Sunday, April 06, 2008


The study of the archaeology of the UAE began only in the late 1950s. Until then, it was wrongly believed that the UAE's arid deserts and mountains had played only a peripheral role in human development in the region. Extensive research by both local and foreign archaeological teams, including much undertaken in the deserts and coastal areas of Abu Dhabi in close association with Envionment Agency Abu Dhabi (EAD), has shown, however, that the UAE has played an important part in the emergence and development of maritime trade throughout the Gulf and the Indian Ocean for around 7,500 years.

Thus this new discovery of a flint arrowhead, about 3 cm long, dating back to the Late Stone Age or Neolithic period just south of the Sahil oilfield, 120 kms south-west of Abu Dhabi city during work undertaken for the Environment Agency - Abu Dhabi (EAD) underscores the possibility that there are many more finds to be made in the region.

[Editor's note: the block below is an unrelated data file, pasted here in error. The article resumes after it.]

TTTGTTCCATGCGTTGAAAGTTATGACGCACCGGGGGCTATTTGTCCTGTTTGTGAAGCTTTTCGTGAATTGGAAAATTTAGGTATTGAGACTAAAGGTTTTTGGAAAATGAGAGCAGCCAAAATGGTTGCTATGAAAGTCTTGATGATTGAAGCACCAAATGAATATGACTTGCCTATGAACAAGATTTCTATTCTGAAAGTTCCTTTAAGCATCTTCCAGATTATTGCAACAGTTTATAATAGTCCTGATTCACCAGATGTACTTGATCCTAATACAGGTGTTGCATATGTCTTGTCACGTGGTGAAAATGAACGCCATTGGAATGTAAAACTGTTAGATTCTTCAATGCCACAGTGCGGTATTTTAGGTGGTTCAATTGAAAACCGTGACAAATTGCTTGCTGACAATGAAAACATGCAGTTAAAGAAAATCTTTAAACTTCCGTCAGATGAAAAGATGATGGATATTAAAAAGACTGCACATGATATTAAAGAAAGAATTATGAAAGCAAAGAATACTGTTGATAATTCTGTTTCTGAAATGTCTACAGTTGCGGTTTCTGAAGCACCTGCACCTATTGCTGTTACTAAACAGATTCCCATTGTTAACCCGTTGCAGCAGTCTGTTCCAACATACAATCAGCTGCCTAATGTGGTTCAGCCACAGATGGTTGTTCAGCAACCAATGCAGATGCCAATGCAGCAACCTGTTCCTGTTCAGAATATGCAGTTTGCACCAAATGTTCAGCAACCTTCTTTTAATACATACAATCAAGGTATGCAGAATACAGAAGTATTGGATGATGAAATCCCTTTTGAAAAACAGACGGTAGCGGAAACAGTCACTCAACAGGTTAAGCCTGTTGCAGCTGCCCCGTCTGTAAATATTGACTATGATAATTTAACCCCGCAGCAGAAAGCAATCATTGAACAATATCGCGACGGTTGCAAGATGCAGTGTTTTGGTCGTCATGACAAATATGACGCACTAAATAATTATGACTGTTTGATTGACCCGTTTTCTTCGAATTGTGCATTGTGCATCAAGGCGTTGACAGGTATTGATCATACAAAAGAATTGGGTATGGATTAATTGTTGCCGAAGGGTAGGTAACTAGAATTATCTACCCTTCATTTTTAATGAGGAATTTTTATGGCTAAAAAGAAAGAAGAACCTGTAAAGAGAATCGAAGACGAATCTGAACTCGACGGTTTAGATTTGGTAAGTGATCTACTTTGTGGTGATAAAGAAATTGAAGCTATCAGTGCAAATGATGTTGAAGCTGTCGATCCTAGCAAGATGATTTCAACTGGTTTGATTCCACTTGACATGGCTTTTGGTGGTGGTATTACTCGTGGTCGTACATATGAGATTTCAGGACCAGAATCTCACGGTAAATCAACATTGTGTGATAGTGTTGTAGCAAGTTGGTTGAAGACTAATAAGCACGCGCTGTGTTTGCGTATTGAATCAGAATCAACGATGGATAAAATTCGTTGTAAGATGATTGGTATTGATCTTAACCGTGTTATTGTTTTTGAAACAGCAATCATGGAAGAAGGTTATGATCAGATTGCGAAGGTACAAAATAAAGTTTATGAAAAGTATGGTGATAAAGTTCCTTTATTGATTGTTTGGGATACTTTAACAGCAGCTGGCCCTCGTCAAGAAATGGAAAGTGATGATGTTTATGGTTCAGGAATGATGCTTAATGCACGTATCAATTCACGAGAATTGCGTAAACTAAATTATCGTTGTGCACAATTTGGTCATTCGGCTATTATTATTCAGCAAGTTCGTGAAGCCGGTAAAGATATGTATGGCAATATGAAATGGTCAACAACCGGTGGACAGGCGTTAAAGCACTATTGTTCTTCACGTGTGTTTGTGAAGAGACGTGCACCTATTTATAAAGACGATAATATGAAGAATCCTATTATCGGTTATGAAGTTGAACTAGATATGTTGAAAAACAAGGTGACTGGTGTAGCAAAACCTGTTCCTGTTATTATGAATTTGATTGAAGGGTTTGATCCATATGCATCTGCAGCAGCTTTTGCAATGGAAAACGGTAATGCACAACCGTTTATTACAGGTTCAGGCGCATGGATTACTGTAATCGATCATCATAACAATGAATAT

The item has been identified by a leading expert on the UAE's Late Stone Age, who has noted that arrowheads of this type were widely manufactured locally between the 6th to 4th Millennium BC. The raw material used in the manufacturing of this arrowhead may originally have come from the western slopes of the mountains, in the border area between the UAE and Oman.

While similar artifacts have been reported from elsewhere in the desert areas of Abu Dhabi, for example near the Bab oilfield and south of the Liwa Oasis, this is the first artifact of its type known to have been collected in the immediate vicinity of the Sahil and Asab oilfields, both operated by the Abu Dhabi Company for Onshore Oil Operations (ADCO).


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